Farrar has emerged as a leader in Charlotte hip-hop, dubbing his latest records The Patriarch and The Patriarch II. He’s bolstered by his “family” (a term Farrar prefers to “fan base”), but peers are taking notice too. That’s been fruitful for collaborations with big names in alternative hip-hop—Flosstradamus, Shady Blaze, and Ryan Hemsworth among them.
You won’t find Ramseur on a stage anytime soon. He doesn’t know how to fret a G chord, or any chord. Yet his presence in the Charlotte music scene is undeniable. He’s gone from venture capitalist to record company owner, and then he became the manager who helped the Avett Brothers become superstars.
Ramseur, again in the role of manager, took on Carolina Chocolate Drops, a Durham act that won a Grammy in 2010 for Best Traditional Folk Album.
Ramseur is known as a man who can build, who can create followings in new markets. And of course, he knows how to spot talent. Although he still works out of Concord, the bands he’s managed are traveling the world.
The Bechtler Museum of Modern Art’s monthly music event, Jazz at the Bechtler, may change its theme monthly, but only one band is responsible for its diverse offerings: Ziad Jazz Quartet. Saxophonist Ziad Rabie leads friends into a different era or subject for two performances each month. In February, the theme is love, March pays homage to Stan Getz, and April takes a turn toward Gypsy jazz.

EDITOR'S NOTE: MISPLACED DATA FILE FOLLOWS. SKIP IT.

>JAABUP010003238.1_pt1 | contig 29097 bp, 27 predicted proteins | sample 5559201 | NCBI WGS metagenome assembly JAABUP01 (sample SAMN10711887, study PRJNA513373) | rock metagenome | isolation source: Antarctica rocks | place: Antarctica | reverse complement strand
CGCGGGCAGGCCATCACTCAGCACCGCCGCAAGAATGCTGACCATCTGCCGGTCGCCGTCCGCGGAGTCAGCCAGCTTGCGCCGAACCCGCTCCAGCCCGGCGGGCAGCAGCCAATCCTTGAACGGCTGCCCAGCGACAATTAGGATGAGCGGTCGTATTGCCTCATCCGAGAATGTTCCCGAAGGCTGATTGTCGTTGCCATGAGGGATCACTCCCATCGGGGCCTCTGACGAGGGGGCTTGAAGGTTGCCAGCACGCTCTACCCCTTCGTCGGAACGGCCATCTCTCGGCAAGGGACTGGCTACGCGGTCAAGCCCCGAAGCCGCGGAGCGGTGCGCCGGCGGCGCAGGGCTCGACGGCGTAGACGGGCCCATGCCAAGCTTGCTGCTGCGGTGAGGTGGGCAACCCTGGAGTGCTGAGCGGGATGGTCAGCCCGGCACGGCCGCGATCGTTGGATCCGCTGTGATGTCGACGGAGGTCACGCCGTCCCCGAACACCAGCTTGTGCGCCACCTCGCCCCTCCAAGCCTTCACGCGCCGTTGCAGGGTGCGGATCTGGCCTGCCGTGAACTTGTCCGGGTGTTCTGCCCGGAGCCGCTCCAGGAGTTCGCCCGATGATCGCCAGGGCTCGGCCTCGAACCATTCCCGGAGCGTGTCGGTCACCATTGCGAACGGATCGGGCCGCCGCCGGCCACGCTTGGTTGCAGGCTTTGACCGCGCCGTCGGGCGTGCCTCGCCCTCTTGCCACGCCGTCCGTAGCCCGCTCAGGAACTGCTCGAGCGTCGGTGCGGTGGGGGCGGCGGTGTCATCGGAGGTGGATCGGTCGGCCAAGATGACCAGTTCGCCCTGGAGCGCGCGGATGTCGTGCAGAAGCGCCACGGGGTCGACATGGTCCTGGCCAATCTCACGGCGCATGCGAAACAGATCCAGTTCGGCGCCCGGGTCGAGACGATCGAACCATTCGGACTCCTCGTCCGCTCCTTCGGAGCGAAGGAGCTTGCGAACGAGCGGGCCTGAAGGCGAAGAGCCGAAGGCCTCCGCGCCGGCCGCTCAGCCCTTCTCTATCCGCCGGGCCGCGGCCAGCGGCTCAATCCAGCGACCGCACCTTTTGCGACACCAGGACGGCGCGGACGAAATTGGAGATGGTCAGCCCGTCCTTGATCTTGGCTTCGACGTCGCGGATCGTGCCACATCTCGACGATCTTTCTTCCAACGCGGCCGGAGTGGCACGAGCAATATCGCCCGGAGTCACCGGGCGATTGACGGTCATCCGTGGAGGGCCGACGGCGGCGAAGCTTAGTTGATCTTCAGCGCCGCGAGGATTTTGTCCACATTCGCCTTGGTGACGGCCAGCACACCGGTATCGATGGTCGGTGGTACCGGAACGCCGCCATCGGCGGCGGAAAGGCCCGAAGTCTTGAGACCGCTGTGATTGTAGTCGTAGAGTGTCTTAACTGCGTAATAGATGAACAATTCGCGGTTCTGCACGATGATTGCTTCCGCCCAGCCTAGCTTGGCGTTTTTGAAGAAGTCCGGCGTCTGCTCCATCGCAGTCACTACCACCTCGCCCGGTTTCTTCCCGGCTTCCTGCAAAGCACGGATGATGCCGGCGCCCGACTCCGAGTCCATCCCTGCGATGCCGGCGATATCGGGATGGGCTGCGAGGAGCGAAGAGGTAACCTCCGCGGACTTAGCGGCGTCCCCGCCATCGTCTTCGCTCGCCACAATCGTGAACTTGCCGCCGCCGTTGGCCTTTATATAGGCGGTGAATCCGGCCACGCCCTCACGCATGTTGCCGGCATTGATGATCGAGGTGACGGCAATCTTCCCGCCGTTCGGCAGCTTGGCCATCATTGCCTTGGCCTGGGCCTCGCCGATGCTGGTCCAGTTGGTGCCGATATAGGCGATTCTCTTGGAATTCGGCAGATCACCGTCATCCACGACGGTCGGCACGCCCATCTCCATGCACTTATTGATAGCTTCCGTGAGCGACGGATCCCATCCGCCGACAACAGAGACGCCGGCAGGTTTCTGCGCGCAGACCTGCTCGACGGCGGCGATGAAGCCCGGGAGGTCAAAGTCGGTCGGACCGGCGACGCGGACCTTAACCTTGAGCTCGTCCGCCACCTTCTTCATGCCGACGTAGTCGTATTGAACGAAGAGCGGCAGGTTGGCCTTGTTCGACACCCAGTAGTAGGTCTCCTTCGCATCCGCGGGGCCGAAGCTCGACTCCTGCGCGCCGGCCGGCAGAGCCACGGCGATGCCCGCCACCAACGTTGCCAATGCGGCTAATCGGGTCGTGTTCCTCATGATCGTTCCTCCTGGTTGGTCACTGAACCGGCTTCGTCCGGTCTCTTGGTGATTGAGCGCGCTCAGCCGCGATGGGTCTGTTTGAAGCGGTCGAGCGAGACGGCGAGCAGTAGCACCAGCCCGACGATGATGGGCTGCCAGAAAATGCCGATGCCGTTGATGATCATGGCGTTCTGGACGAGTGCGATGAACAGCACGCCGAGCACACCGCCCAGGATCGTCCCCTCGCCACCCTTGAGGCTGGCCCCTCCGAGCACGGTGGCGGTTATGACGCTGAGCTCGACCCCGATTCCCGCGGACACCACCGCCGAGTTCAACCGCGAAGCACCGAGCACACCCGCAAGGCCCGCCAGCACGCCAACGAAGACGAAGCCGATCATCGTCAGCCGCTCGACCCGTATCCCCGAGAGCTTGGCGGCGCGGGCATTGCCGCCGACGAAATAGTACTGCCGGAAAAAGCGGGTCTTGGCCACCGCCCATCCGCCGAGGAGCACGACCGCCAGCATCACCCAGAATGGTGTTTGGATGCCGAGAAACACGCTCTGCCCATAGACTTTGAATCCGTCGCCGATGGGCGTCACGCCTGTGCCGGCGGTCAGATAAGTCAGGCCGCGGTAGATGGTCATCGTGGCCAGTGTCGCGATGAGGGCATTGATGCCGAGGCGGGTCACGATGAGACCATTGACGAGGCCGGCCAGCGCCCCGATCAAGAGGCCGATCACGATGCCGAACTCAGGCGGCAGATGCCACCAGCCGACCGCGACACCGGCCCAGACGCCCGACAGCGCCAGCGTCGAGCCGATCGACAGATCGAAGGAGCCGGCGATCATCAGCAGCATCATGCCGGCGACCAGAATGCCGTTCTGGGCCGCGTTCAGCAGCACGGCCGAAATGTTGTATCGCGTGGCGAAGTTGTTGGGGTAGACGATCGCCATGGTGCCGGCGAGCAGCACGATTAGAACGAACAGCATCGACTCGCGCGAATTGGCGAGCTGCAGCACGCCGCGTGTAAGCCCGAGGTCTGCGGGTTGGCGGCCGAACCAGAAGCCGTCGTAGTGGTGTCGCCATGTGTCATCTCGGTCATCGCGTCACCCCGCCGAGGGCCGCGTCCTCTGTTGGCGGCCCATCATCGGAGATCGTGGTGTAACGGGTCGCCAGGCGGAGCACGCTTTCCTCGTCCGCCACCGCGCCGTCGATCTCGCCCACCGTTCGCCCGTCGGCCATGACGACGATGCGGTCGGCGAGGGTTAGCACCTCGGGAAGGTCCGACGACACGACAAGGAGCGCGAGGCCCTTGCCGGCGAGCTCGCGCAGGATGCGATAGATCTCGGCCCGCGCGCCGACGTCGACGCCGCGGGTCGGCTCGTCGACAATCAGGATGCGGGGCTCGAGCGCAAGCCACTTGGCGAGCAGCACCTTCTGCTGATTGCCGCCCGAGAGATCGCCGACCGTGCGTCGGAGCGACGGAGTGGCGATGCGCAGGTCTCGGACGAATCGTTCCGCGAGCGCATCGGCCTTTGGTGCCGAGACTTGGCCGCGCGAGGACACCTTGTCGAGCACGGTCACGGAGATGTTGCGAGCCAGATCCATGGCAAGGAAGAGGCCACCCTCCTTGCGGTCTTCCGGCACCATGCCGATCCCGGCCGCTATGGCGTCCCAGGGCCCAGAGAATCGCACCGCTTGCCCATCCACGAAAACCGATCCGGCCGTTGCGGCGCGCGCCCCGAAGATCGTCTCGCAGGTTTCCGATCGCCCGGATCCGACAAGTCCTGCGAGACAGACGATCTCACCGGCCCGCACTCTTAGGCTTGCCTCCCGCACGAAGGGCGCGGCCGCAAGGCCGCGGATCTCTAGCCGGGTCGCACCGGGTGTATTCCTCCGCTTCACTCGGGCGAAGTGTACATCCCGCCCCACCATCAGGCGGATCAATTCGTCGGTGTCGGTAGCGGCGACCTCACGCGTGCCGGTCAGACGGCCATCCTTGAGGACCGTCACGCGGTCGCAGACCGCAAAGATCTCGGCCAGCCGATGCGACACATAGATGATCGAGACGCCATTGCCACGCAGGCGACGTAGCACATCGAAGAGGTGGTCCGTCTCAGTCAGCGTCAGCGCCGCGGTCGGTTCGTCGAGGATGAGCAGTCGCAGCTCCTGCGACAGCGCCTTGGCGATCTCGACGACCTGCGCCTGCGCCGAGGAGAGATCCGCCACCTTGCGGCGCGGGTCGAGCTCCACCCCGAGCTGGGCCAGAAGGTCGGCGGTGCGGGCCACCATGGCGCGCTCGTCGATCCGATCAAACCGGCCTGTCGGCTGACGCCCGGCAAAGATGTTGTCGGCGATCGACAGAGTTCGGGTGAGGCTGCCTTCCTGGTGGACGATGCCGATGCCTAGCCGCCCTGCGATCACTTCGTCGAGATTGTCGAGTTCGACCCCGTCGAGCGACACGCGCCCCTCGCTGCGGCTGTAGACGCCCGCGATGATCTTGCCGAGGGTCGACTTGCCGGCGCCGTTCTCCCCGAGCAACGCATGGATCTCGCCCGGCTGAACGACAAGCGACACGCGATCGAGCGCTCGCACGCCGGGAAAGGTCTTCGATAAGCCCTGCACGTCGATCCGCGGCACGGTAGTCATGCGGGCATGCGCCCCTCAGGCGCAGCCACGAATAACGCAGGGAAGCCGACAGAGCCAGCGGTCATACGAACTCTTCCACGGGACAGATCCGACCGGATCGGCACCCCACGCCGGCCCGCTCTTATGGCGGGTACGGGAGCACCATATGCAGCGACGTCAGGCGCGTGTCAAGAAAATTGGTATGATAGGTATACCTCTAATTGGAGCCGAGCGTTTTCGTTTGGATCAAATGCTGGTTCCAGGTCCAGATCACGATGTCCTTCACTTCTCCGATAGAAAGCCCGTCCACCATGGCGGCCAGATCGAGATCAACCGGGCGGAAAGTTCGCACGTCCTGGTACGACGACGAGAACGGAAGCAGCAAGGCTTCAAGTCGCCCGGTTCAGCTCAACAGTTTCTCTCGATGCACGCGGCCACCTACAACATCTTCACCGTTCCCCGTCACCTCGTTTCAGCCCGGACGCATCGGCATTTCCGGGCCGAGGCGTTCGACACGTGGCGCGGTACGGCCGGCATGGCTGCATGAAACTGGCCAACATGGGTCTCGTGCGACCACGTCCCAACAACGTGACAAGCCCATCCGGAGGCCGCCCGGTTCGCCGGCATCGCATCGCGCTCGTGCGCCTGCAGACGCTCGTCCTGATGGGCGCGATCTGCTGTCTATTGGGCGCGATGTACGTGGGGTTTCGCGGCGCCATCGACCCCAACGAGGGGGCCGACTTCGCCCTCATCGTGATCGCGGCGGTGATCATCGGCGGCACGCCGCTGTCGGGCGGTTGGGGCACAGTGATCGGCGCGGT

Educated at Wake Forest University, Rabie has made a career of adapting to any style of jazz. Straightforward, classic jazz, avant-garde, soul, Latin, or free jazz—he’ll play it all, using an alto, tenor, or soprano sax. In a genre that hails improvisation, Rabie is a man who comes prepared.
With its soft-to-loud dynamics and anthemic choruses, Flagship sounds like U2, and its chill-inducing, mixed-media live show stokes comparisons to Springsteen. The group’s first self-titled, full-length album was released last fall, and the band premiered the record to a packed Neighborhood Theatre in NoDa.
Sharing the stage with acts like Metric, Flagship continues to rise in the indie-rock ranks. The band contributed a track to the Queen City Compilation, but for the true Flagship experience, you’ll have to see the band live.
Dover once fronted the 1990s Americana group Rank Outsiders, but under her own name, she’s embraced soul and country too. With a voice that recalls Bonnie Raitt and Stevie Nicks, Dover brings both introspection and classic narratives of lost love to her songs.
The Big Love is lead multi-instrumentalist and longtime collaborator Eric Lovell. Lovell makes it a point to include world instruments, from the djembe to the sitar.
Gigi Dover – "Gypsies"